Anyway, the conventional wisdome expressed on this post is really sound advice.
Personally, I'm planting my amounts to keep with my own business plan.
I'm planning retirement in 2.5years from very public work [I'm a respiratory therapist at a large teaching hospital] after 34 years doing that. I got started last year, so an optimistic revenue stream won't start for several years to come. My retirement income, coupled w/ my wife's will sustain us for the time when the income stream will start from the 'sang endeavor.
That having been said, I would think that when I get decrepitly old [late 70's, I hope no earlier] I will have had several crops that will have been a sustainer of my plan.
I guess that my real point is to develop your version of a concise business plan, stick to it thru the adversity you may experience. I've found that sometime's Life is a real bitch, sometimes it's not soo bitchy. Not to go on and on about that... however am glad for the 'sang work in all it's many respects.
Again, good luck to you Buckeye Fist. As well to all you guys. Ain't it nice to have this forum to interact on?
Please feel free to contact me off forum... email me, and I'll respond... please put 'sang forum or something like that in the header... I delet email I don't know like crazy.
All good advice with different thoughts here and there, so good luck on what you decide to do. Shade grown field cultivated should not even be a consideration as it can cost up to $30,000 per acre to maintain.
Woods grown or wild simulated is the only way to go. Not sure if you were considering shade grown field cultivated or not but I saw it mentioned in some post.
If you only plant 5 to 10 lbs now and wait until 3 to 4 years to see how it does I suspect you will be disappointed that you did not plant more.
You have asked for opinions on how to make this a living. This does not sound like a thing you want to do as a hobby like many on here are doing which there is nothing wrong with. Many people jump into business ventures with substantial upfront cost. Some make it and some do not. They are risking big money for franchise fees, business development cost, building cost, employee training, merchandise cost, rent, equipment cost and so much more. If you truly have $5,000 to $10,000 to put at risk then I still say plant that 50 to 100 lbs now. This is not going to require you to give up you current full time job.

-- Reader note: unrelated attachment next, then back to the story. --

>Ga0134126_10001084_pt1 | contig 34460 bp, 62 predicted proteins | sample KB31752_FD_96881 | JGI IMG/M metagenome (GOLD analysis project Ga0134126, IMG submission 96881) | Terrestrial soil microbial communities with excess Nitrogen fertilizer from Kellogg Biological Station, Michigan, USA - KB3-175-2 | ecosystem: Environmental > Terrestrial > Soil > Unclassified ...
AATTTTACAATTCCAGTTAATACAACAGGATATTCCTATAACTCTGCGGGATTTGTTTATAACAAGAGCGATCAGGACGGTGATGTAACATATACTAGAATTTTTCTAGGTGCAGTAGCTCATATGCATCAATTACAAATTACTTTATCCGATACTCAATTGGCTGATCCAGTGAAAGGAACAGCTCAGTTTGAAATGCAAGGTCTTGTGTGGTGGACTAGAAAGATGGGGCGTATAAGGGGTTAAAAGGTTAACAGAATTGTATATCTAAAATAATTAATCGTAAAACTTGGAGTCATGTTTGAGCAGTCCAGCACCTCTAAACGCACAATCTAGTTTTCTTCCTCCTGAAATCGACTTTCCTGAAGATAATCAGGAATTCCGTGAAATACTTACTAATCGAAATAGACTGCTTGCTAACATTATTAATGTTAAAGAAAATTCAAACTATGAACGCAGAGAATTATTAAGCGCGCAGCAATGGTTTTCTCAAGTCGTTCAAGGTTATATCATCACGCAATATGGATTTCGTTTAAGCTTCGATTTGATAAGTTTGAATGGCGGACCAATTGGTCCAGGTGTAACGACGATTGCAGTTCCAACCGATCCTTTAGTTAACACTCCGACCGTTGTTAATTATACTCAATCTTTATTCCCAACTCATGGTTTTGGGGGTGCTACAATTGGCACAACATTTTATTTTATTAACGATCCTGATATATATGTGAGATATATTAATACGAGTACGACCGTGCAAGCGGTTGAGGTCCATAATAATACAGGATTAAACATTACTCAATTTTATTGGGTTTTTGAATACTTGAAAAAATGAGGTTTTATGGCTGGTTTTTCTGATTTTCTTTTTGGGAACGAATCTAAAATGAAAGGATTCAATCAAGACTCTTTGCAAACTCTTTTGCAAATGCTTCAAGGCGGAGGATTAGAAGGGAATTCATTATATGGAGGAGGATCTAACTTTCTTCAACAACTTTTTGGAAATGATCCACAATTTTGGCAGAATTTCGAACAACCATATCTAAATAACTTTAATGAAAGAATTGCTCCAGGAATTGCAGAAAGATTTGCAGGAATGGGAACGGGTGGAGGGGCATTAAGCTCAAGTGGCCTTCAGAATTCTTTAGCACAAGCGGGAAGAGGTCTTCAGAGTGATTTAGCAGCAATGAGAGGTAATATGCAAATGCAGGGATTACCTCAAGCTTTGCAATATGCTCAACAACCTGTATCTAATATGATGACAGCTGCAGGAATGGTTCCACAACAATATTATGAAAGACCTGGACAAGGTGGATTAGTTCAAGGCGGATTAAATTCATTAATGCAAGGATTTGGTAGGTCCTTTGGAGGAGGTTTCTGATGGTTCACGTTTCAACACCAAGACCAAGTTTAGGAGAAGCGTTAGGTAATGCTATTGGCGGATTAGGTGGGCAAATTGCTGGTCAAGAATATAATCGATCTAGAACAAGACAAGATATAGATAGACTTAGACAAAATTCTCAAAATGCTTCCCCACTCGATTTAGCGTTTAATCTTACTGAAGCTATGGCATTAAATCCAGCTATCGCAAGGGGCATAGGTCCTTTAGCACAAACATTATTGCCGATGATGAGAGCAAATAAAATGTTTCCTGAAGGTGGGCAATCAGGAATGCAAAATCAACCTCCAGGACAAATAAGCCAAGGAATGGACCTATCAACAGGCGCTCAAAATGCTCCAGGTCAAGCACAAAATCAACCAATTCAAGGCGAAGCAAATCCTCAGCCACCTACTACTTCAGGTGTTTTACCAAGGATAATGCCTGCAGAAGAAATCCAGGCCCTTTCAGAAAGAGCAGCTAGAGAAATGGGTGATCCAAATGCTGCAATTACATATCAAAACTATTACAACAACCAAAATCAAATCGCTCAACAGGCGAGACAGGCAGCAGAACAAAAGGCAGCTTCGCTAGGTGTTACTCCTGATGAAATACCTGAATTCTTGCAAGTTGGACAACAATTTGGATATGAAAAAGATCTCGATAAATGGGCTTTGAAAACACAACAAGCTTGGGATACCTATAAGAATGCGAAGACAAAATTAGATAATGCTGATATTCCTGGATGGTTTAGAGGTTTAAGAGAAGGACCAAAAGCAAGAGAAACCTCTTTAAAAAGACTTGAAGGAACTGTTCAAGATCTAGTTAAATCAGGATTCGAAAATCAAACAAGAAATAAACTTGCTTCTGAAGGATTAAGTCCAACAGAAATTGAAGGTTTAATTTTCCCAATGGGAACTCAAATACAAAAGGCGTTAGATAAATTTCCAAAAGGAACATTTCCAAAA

There are not many businesses you can start up for $5,000 to $10,000. If all fail and you do not get one single plant to survive then you have gave it you best and possibly saved yourself a lot of hardship and headaches down the road by trying it on an even larger scale. One again no one wants to lose that kind of money. But it is still a relatively low amount invested to pursue a dream and a new business venture.
Chances are thou that a minimum of 10 % would survive after 10 years if you never planted another seed. So if you plant 50 lbs x 6,500 seeds per lb = 325,000 seeds planted. If only 10% survive to year 10 you will still have 32,500 10 year old plants. 32,500 divided by 300 (Conservative #) roots per dry lb = 108 dry lbs. 108 dry pounds x $500 per dry lb = $54,000 worth of ginseng in 10 years.
I do not see how you wouldn't try planting 50 to 100 lbs of ginseng seed next fall with everything you have going for you.
You are young, eager, knowledgeable, determined, have property, have support, have equipment, have the time to plant even with a full time job. All you need is experience and that is hard to get sitting on the sideline.
All good advice from many different people on which way to go and at what pace. I am not saying they are wrong or I am right. I can only offer you my opinion on what I would do and it is just that an opinion.
I hope you decide to do what is best for you.
Good luck again!
\"I do not see how you wouldn't try planting 50 to 100 lbs of ginseng seed next fall with everything you have going for you.You are young, eager, knowledgeable, determined, have property, have support, have equipment, have the time to plant even with a full time job. All you need is experience and that is hard to get sitting on the sideline.\"